i am using XP presently and iam satisfied but i want to more about LINUX OS so any body with its features pls guide me
i am using XP presently and iam satisfied but i want to more about LINUX OS so any body with its features pls guide me
I think that most people would agree that one of Linux's biggest features would have to be that it is free. Furthermore, not only is most everything in regards to the operating system free, but so too are all the applications within it. Elaborating further on freedom, not only are most aspects of the system monetarily free, but also you are free to modify them to suit your specific needs if you are so inclined.
From a developers stance, it is really freeing to be able to take a peak at source from pretty much all types of applications available so that you know what is at work under the hood. Also, it is nice to feel that your entire OS environment is intuitive to your development workflow and needs. I know that Windows can be made this way as well, but I feel that my productivity via the shell is much higher in Linux than was the case in Windows.
In the end, it all boils down to preference and what it is that you are looking for out of your OS. For what I do, Linux has been a heaven sent. I run dual video cards in SLI and do a good deal of video processing and editing. I also do a reasonable amount of toying with design and development. For everything I need to do, my Ubuntu system is rock stable and a high performer. As an added bonus, I get the eye candy of a GLX desktop while I work - pointless eye-candy, I know, but pretty to watch, none the less.
Free as in Free Speech, not Free Beer. That's the spirit behind Linux, and though everything is monetarily free as well, the big bonus is that nothing is tied to any commercial organization. "Security Patches" really are for security, and not for making Microsoft or Apple or any company more money. Anything which slows up or restricts your computer is just not found in Linux, because so many developers see what goes in that the release OS is completely free of these things.
So when using Linux, you can know that all your software is going to obey you. Nothing is going to phone home to any company or website without your knowledge and consent. Your computer becomes yours.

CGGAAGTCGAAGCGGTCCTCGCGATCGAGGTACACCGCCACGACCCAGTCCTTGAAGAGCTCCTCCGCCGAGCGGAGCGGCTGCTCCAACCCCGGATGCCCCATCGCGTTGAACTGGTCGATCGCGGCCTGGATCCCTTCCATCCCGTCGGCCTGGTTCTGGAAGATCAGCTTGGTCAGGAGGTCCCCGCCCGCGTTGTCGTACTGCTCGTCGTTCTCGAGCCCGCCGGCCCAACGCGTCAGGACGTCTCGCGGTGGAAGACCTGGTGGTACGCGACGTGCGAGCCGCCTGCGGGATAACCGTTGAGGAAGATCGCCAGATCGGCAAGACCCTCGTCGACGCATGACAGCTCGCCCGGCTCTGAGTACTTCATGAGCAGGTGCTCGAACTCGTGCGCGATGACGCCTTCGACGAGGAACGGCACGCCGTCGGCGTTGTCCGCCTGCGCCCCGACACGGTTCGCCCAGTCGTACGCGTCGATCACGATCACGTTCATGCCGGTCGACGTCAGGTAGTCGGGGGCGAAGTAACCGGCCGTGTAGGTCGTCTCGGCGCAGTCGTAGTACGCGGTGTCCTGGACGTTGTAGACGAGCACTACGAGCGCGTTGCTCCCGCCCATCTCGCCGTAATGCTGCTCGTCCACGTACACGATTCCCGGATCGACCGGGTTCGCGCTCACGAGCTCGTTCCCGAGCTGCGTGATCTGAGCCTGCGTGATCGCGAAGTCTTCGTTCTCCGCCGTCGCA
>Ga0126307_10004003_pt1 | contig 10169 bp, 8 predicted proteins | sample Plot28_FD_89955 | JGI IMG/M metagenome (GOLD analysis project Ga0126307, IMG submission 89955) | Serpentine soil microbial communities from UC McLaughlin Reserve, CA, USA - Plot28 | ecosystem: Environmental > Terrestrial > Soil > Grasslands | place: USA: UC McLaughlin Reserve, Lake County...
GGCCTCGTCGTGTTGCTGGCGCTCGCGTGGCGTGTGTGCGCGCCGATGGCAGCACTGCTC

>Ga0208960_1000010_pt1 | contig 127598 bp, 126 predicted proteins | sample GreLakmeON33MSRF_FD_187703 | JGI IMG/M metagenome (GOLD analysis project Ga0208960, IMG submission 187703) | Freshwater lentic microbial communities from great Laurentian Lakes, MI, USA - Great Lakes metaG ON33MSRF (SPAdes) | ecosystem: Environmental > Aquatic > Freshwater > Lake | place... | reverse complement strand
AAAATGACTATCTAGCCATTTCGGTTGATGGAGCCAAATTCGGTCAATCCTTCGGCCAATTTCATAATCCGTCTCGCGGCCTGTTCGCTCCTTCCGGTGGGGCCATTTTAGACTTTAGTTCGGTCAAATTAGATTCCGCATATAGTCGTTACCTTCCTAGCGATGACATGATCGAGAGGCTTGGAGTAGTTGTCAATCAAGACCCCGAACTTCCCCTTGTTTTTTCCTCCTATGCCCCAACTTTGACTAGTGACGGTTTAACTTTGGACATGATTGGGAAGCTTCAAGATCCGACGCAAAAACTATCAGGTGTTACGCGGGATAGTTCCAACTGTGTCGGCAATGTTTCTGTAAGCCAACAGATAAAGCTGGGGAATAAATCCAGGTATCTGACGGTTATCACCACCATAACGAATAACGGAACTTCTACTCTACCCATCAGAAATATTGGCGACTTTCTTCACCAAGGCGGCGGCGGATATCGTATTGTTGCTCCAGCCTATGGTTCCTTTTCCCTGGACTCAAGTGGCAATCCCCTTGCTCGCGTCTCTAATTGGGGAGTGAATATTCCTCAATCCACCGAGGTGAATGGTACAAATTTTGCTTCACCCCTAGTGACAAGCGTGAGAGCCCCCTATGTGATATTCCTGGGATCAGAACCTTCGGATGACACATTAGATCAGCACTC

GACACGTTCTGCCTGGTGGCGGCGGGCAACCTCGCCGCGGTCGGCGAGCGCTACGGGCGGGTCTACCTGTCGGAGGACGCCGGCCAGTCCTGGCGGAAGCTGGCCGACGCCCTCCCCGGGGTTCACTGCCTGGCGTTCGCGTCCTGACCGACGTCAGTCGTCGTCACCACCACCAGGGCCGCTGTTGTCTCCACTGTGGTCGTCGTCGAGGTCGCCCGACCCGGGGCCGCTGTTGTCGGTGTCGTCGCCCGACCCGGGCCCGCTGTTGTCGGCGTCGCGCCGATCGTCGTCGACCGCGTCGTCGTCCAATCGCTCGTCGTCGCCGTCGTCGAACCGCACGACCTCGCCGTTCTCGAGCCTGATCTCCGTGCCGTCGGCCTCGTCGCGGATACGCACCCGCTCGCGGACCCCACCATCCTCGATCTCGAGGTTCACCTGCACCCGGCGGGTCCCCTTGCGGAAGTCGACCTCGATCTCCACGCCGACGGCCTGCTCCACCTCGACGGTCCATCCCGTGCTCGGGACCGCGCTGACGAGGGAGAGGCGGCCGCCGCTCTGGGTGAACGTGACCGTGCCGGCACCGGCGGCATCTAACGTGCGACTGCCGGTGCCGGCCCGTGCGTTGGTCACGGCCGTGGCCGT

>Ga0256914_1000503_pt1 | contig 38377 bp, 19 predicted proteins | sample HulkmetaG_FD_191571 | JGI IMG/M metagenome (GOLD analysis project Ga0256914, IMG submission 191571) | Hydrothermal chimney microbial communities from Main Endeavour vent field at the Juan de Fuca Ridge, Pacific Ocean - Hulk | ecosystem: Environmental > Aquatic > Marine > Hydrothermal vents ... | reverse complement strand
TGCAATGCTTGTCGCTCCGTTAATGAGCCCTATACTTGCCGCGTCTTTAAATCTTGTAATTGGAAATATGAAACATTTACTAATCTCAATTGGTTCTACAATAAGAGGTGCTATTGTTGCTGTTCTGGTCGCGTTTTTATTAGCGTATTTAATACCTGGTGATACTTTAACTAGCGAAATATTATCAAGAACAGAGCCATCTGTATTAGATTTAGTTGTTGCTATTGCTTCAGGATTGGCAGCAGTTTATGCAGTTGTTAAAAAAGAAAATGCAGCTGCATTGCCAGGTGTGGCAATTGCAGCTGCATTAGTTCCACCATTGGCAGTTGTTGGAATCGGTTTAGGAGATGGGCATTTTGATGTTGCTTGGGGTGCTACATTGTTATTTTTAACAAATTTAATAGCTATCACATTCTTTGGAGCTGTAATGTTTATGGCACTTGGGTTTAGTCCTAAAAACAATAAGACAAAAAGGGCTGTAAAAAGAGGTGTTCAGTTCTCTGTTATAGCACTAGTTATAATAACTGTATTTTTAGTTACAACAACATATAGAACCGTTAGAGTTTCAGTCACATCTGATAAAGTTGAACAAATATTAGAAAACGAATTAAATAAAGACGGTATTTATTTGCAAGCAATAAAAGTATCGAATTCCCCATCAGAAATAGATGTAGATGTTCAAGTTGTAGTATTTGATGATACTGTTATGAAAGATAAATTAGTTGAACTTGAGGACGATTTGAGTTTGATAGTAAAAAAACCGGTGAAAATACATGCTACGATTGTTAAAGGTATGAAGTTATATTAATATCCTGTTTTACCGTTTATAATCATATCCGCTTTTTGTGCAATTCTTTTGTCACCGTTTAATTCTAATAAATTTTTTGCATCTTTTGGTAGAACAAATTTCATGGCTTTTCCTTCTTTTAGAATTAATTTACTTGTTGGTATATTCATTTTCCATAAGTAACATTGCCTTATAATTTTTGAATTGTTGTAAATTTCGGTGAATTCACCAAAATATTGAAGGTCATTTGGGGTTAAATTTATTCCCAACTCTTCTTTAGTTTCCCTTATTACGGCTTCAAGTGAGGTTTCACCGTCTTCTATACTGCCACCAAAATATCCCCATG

Also, Gnome, KDE and XFCE are all full-fledged desktop environments, suitable for everyday use just as Windows Explorer is. The applications you use are different, but perform similar or the same tasks in much the same way. For example, Konqueror for KDE acts just like a file manager should act: drag, drop, thumbnails, file status, Ctrl+C, Ctrl+V, etc. etc. The fact that it can be used for bluetooth, FTP, web browsing, PDFs and more, and that it supports tab-based file management is a bonus!
Finally, the Command Line Interface, or CLI. This is a turn-off for some, and a turn-on for others. It is extremely powerful, and with a little learning you can perform tasks that you would normally use a GUI for, very very quickly indeed. Using this tends to be unnecessary nowadays, but it is certainly extremely useful if you're willing to learn.
But still if windows was your first OS and you are not a little tech savvy then linux will have a steep learnng curve for you.
Sometimes you wont be able to do things so intutively as you used to do in windows. But, after some time you will love it!!
LOL, I dare anyone to say honestly that their first OS wasn't Windows. There are very few Linux users who didn't move from Windows at some point or another.
I don't think you have to be incredibly tech-savvy to use Linux. You just have to have an open mind. Installation of most popular distributions is incredibly easy nowadays, far easier than Windows since you don't need to install any drivers at all apart from possibly ones for the wireless devices. Seriously, my only failed operating system installation was a Windows install.
I would have to say the best feature of Linux would defiantly be the "eye-candy." Surely beats Vista any day, and it's much smaller too. Unfortunately, I don't have much use for it so I have it kindly stored on a secondary hard drive on dual boot.
Best way is to help yourself, rather than asking others
Step 1: Visit a few trusted sites like wikipedia and read up about linux
Step 2: Get a live CD of some easy to use distribution like ubuntu and try it out on your PC, without installing or harming your windows install.
Step 3: Try out the live cd
Step 4: Read up more on linux
Be warned: trying out a live CD is VERY slow, because everything is loaded on your CD rather than your hard disk. Also you won't be able to permanently install anything (though you CAN install programs up to a point, which is nice; they'll simply be lost when you reboot).
Another option is to use something like VirtualBox to create a temporary machine on your computer, and then install and run Linux from within Windows, at nearly full speed. That will give you a fully functioning machine, not particularly optimal but much better than the live CD and working as if it were a complete computer system. Then you can simply delete the virtual machine file when you've had enough.